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Nairobi, April 03, 2012

President Mwai Kibaki views the new technology used to grow tomatoes when he toured exhibition stands before addressing the official opening of the 1st African Forum on Science , Technology and Innovation at the Intercontinental Hotel, Nairobi

Technology innovation key to sustainable development, President Kibaki

The Government of Kenya is committed to maximum exploitation of science and technological innovations for the realization of sustainable and equitable development in the country, President Mwai Kibaki has asserted.

President Kibaki emphasized that both the new constitution and the country’s development blue print, Vision 2030, explicitly recognized the critical role played by science and technology in achieving sustainable national development and global competitiveness.

The President was delighted that Kenya had spearheaded world-leading technologies in such essential areas as mobile banking and financial transactions among other ICT innovations.

President Kibaki made the remarks today when he officially opened the First African Science, Technology and Innovation Forum at the Intercontinental Hotel.

The Head of State noted, “I am sure there are many innovative science and technology initiatives in all our African countries.”

He stated, “In this regard, I am glad to note that Africa has taken decisive steps towards ensuring that science and technology are brought to the centre of our development efforts.”

In this regard, said the Head of State, the Government has formulated a National Science, Technology and Innovation Policy whose main objective is to create endogenous science, technology and innovation capacities appropriate deal with the country’s needs.

The Head of State further said that the country had developed strategies on how to create a science, technology and innovation culture that harnesses synergy from key players in the country.

He affirmed that Kenya accords high priority to regional and international collaborations in science, technology and innovations and thanked the African Development Bank and UNESCO for their steadfast support in these fields.

During the occasion, the President took note of scientific breakthroughs made in the continent and urged African Governments and Scientists to work closely for the development and benefit of the African people.

He said, “I, therefore, call upon each one of us to work together for the common good and development of our people. Indeed, there is greater benefit in collaboration between us than in working alone. You can count on Kenya and my Government in this regard.”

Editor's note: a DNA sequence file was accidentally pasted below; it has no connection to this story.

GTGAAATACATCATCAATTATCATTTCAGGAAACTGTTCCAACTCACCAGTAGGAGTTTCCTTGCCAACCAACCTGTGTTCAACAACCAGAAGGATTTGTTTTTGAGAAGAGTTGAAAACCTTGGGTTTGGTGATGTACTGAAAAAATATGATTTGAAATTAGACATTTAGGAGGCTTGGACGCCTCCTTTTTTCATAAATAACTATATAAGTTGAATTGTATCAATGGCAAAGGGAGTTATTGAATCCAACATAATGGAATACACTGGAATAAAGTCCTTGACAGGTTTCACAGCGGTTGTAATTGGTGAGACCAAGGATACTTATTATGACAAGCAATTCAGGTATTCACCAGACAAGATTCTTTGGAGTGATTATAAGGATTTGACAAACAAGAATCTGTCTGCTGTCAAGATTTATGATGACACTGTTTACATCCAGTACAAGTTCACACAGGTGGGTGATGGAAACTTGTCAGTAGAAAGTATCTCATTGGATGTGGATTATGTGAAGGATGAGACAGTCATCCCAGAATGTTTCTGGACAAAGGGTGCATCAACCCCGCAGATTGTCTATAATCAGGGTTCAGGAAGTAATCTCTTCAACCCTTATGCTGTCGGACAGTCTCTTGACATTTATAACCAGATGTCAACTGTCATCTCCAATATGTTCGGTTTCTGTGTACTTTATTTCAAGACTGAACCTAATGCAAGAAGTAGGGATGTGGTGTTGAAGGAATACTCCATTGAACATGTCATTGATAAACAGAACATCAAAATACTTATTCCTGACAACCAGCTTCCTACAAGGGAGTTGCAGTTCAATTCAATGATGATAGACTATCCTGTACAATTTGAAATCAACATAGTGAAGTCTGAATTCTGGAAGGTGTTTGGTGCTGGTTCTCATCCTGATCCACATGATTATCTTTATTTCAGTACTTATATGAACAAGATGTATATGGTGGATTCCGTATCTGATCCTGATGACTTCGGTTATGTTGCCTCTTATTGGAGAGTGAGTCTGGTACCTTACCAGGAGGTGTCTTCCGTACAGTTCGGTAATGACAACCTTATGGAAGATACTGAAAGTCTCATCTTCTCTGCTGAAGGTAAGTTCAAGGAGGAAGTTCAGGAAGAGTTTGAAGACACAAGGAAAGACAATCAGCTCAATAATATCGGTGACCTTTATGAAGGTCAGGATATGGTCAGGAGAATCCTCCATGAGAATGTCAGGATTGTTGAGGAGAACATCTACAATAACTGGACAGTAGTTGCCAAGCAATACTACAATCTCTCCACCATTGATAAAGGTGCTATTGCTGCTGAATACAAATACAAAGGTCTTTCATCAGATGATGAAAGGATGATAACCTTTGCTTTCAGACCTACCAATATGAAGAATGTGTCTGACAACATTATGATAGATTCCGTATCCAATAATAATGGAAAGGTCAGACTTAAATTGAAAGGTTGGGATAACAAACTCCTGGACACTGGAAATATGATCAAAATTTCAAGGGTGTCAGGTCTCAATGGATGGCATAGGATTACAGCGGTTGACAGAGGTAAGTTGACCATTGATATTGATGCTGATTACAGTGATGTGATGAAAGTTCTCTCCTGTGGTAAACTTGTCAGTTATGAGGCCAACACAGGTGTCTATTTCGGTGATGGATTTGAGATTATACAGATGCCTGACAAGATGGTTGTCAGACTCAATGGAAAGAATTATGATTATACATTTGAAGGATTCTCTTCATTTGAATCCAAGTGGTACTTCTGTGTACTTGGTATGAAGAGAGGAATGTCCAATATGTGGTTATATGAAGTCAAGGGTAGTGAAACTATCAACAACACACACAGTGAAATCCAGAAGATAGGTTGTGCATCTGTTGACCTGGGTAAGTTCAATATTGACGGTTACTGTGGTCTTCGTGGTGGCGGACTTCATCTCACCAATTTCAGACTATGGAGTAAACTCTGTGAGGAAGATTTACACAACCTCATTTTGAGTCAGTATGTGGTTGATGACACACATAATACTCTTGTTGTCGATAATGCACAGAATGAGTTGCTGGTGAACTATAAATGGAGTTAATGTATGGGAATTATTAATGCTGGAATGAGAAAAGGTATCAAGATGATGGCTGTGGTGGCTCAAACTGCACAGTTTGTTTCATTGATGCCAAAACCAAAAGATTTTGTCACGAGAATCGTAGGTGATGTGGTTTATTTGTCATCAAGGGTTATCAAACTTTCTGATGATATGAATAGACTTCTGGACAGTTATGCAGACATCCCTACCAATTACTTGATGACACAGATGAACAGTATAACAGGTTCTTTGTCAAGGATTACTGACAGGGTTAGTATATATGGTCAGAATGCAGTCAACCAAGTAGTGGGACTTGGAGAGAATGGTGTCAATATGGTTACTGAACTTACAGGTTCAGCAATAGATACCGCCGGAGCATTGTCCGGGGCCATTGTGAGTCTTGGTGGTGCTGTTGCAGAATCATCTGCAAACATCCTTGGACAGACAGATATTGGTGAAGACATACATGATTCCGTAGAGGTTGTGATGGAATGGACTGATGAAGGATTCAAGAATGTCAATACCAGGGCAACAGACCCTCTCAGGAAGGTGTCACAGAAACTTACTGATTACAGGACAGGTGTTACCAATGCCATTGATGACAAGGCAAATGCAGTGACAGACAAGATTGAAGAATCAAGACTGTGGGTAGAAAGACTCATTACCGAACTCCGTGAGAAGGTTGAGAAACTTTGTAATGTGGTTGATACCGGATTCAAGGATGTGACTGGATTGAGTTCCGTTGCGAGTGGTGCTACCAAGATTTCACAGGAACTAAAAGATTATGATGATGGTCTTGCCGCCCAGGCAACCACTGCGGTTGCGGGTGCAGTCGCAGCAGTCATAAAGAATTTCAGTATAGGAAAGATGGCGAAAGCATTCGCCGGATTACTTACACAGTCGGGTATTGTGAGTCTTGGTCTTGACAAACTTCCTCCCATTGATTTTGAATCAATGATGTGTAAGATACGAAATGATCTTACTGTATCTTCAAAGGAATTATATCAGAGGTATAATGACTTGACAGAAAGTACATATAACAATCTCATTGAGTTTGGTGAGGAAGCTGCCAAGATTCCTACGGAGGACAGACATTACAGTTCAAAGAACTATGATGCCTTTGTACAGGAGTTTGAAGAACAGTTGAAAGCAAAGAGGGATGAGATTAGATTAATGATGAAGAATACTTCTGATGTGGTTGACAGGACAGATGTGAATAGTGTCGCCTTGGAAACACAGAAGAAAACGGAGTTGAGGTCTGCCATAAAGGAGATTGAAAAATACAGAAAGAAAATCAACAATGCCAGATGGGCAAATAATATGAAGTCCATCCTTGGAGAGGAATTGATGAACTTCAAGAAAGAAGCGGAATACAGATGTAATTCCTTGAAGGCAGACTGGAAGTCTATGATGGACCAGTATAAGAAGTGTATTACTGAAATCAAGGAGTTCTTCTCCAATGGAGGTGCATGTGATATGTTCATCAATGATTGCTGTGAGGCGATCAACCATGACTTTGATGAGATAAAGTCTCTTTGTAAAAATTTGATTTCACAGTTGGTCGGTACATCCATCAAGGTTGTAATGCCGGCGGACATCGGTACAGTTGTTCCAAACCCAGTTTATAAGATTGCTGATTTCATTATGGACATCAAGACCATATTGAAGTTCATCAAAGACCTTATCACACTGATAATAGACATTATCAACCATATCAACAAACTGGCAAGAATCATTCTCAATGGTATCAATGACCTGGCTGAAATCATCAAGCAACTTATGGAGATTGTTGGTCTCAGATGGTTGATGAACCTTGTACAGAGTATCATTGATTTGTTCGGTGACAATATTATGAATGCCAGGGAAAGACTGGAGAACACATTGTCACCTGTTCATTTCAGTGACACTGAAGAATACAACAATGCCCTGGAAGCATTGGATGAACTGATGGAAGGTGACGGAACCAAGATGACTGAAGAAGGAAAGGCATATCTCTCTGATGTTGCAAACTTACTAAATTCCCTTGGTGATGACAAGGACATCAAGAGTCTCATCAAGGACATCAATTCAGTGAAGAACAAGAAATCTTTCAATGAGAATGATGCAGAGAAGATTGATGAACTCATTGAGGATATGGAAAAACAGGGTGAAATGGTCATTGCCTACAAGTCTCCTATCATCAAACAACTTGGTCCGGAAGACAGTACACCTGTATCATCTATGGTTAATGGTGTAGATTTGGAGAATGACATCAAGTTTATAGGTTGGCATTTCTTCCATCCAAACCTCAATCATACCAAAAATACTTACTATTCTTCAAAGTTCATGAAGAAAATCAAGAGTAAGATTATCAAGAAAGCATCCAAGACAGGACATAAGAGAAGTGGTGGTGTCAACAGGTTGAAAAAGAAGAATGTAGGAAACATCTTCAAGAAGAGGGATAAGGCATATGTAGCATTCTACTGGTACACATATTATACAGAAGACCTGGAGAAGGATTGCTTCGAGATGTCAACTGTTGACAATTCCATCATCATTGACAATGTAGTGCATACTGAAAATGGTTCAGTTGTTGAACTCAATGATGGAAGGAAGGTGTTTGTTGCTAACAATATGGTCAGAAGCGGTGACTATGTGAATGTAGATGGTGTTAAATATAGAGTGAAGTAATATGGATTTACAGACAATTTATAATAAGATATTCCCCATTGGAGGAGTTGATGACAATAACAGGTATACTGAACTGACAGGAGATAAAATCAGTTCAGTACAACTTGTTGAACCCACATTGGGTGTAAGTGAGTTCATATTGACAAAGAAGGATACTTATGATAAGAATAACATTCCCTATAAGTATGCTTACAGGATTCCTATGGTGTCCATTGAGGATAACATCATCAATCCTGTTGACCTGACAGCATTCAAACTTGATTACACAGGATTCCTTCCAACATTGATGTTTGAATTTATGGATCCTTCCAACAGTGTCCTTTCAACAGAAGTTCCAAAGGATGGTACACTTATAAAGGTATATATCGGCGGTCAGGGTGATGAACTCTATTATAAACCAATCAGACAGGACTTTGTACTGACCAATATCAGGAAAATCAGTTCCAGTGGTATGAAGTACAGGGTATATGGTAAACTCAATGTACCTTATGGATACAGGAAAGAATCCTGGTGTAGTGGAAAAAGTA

The Head of State appreciated that Africa was currently experiencing rapid economic growth but added that there was an urgent need to ensure that innovative technology catapulted the growth to another level. In order for Africa to compete effectively in the global market, emphasized the Head of State, the continent must be able to develop technologies that will trigger Africa’s Industrial Revolution.

He reiterated, “This is imperative as rapid industrialization holds the key to addressing some of our continent’s most pressing challenges particularly poverty, inequality, and unemployment.”

Despite commendable progress being made in the scientific and technological fields, President Kibaki cautioned that more needs to be done to ensure Africa becomes a global hub for innovations.

To achieve this, the President advocated for the installation of appropriate measures to control and reverse substantial brain drain out of the continent so as to attract back home Africa’s brilliant sons and daughters are working in foreign nations .

President remarked, “I call upon Governments, academic and research institutions as well the private sector to put in place policies as well as the infrastructure for research and development that will attract and retain top-notch scientists and researchers, both from Africa and the rest of the world.”

During the occasion, the Head of State thanked the Africa Development Bank, the African Union, UNESCO and other United Nations agencies as well as development partners for supporting African countries to formulate appropriate policies to promote science, technology and innovation.

Addressing the Conference, ADB President Donald Kaberuka called on African Countries to facilitate children from poor and marginalized backgrounds to access education.

Mr Kaberuka noted that education was a key pillar in unlocking the economic potential to create equitable wealth in the continent.

On her part, UNESCO Director General Irina Bokova expressed her organisation’s commitment to support education programmes at all levels and urged Governments to ensure equity in the provision of education among the poor citizens and the marginalized.

The Director-General, at the same time, called on Governments to formulate policy frameworks that would ensure acquisition of the relevant knowledge on science and research to realize sustainable innovations.

Addressing the conference, Higher Education, Science and Technology Minister Prof Margret Kamar called on Governments of the Continent to implement resolutions of the Addis Ababa Heads of State Summit by allocating 1 per cent of their countries’ GDP to research work.

The Conference that brought together over 60 ministers was organized by UNESCO, ADB and the Kenya Government to take stock on the plan of actions and encourage the role of research in innovations among other Agenda.

Others who spoke included Cabinet Ministers Mutula Kilonzo, the African Union deputy chairman Erastus Mwencha and the second chairperson, African Ministers Conference Naledi Pandor of South Africa.




©2012 State House, Nairobi Kenya